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 International Conference on Complex Systems (ICCS2007)

Emergent Leadership from Below: The next frontier of decision making

Norman Johnson
Referentia Systems

Jennifer Watkins
Los Alamos National Laboratory

     Full text: Not available
     Last modified: October 23, 2007

Abstract
One of the major achievements of complexity studies is the greater understanding of how global performance arises from interactions between individuals in a collective, from systems of social insects to internet consumer sites to financial markets. Also, the increased uses of information systems that enable asynchronous distributed interactions and retain diverse user activity have provided new opportunities for collective decision support and action. Taken together greater understanding of collective performance and asynchronous, data-rich information systems, a new frontier of leadership based on collective, internet-enabled processes is developing: the emergent leadership from diverse collectives (ELDC). This work suggests a landscape (a categorization) to understand the societal and academic evolution that has lead to this new frontier. A review of the academic literature on leadership, which parallels the changing roles of leadership in society, illustrates how power-based models of individual leaders have evolved to include performance-based models of individuals and collectives. We propose that the appropriate description of the leadership landscape is two axes reflecting the degree of localization and the degree of emergence of leadership. An extrapolation of the history of leadership models and the localization-emergence landscape suggests that the next frontier will be ELDC, which may not even be embodied in the collective. This work thereby defines research opportunities to better understand these ELDC systems and to progress the development of resources that support ELDC processes. Fortuitously, the increased performance of ELDC systems is opportune for the increasing leadership challenges in a world of increased globalization, connectivity and complexity.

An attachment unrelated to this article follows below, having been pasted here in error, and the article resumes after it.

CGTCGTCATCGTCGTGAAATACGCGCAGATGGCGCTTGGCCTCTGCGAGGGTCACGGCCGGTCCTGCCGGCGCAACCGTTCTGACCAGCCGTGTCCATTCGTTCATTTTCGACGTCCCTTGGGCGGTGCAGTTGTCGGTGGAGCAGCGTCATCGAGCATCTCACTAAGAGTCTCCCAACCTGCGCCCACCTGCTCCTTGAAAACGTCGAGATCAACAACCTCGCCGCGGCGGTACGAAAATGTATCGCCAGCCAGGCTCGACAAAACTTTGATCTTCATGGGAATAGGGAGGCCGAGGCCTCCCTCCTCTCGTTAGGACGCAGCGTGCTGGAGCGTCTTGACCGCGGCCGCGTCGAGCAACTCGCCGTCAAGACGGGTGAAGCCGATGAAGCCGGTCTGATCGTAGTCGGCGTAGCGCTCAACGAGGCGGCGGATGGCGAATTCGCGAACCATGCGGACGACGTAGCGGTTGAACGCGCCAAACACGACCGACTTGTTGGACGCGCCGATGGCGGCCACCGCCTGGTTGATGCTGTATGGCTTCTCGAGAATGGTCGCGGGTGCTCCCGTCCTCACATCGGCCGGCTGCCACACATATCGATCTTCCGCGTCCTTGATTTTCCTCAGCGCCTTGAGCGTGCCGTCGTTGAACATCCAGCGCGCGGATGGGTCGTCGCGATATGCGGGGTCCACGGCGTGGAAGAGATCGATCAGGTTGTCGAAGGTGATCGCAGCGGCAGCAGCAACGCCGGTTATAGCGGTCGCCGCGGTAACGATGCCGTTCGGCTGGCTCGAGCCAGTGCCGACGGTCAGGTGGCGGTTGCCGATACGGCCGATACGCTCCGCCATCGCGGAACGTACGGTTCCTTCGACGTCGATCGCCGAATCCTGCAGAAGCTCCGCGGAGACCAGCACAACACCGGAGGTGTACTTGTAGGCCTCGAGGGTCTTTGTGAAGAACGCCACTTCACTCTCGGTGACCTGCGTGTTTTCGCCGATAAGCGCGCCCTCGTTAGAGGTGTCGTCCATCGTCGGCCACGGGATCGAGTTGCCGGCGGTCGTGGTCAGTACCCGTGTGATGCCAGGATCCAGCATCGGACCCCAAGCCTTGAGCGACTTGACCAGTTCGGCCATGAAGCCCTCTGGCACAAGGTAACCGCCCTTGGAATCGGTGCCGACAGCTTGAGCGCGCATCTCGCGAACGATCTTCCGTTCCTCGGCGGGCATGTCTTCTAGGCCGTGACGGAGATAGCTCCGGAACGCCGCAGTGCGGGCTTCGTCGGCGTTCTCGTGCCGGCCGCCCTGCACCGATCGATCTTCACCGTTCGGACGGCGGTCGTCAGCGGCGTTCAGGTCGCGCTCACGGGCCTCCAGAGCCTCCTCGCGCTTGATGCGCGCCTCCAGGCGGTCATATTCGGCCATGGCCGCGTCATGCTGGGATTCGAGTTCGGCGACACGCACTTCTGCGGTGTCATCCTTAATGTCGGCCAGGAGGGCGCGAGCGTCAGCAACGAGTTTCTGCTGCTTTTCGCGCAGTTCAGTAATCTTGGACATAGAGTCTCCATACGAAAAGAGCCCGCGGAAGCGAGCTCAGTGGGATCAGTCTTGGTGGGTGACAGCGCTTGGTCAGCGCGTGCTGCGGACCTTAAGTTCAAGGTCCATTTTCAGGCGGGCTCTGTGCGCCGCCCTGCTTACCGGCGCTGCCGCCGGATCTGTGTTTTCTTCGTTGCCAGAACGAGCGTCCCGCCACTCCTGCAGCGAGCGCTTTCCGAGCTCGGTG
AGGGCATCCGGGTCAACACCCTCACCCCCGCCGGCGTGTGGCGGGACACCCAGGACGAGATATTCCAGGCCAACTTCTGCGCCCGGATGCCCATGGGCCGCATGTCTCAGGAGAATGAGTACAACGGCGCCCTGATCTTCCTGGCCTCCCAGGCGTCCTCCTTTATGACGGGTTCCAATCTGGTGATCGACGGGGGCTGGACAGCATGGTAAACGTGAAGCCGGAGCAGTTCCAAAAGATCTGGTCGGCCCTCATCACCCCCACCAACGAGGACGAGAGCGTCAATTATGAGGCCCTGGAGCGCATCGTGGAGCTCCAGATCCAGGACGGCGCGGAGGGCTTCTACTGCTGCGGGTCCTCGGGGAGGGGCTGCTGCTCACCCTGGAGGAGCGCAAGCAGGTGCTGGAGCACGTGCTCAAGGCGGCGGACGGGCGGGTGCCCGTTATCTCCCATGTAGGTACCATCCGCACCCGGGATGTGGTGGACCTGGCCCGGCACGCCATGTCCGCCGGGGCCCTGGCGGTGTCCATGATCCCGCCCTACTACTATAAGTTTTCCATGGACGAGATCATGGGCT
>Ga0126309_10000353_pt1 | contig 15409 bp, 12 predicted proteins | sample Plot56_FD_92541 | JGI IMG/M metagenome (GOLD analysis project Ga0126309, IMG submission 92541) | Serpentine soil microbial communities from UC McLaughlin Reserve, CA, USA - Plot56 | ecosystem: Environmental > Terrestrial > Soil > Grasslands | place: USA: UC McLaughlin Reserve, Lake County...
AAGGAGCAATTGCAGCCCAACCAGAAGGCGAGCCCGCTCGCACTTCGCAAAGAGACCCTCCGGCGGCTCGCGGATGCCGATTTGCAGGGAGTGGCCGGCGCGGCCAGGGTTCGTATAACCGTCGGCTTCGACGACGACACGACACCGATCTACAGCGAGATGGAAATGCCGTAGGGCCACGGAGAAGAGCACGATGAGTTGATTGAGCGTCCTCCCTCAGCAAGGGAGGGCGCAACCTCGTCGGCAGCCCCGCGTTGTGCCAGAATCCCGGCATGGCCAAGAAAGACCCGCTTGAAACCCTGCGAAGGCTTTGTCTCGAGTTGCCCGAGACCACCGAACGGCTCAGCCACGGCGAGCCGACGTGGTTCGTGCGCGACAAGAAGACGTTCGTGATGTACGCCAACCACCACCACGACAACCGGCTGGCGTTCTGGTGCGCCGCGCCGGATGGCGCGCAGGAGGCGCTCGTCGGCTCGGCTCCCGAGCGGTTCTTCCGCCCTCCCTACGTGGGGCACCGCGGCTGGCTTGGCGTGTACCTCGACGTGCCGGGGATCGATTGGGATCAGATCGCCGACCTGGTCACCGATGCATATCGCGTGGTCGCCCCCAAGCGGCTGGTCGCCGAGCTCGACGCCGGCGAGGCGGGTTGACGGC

The following further describes landscape of our Leadership categorization. A figure of can be found at http://CollectiveScience.org. Classical models of leadership (power or performance based) are localized in individuals and show little emergence (their performance is predictable and established by the structure of the system). Leadership that is localized but emergent is where individual leaders arise minimal structure and less predictability, as in the emergence of a hero. Leadership that is distributed but not emergent is captured by the multitude of old and new collective decisions-support processes, for example: polling, democracies, internal prediction market (e.g., as used by Google and Hp), commodity or currency exchange markets, and document ranking systems (e.g., the product recommender system at Amazon).







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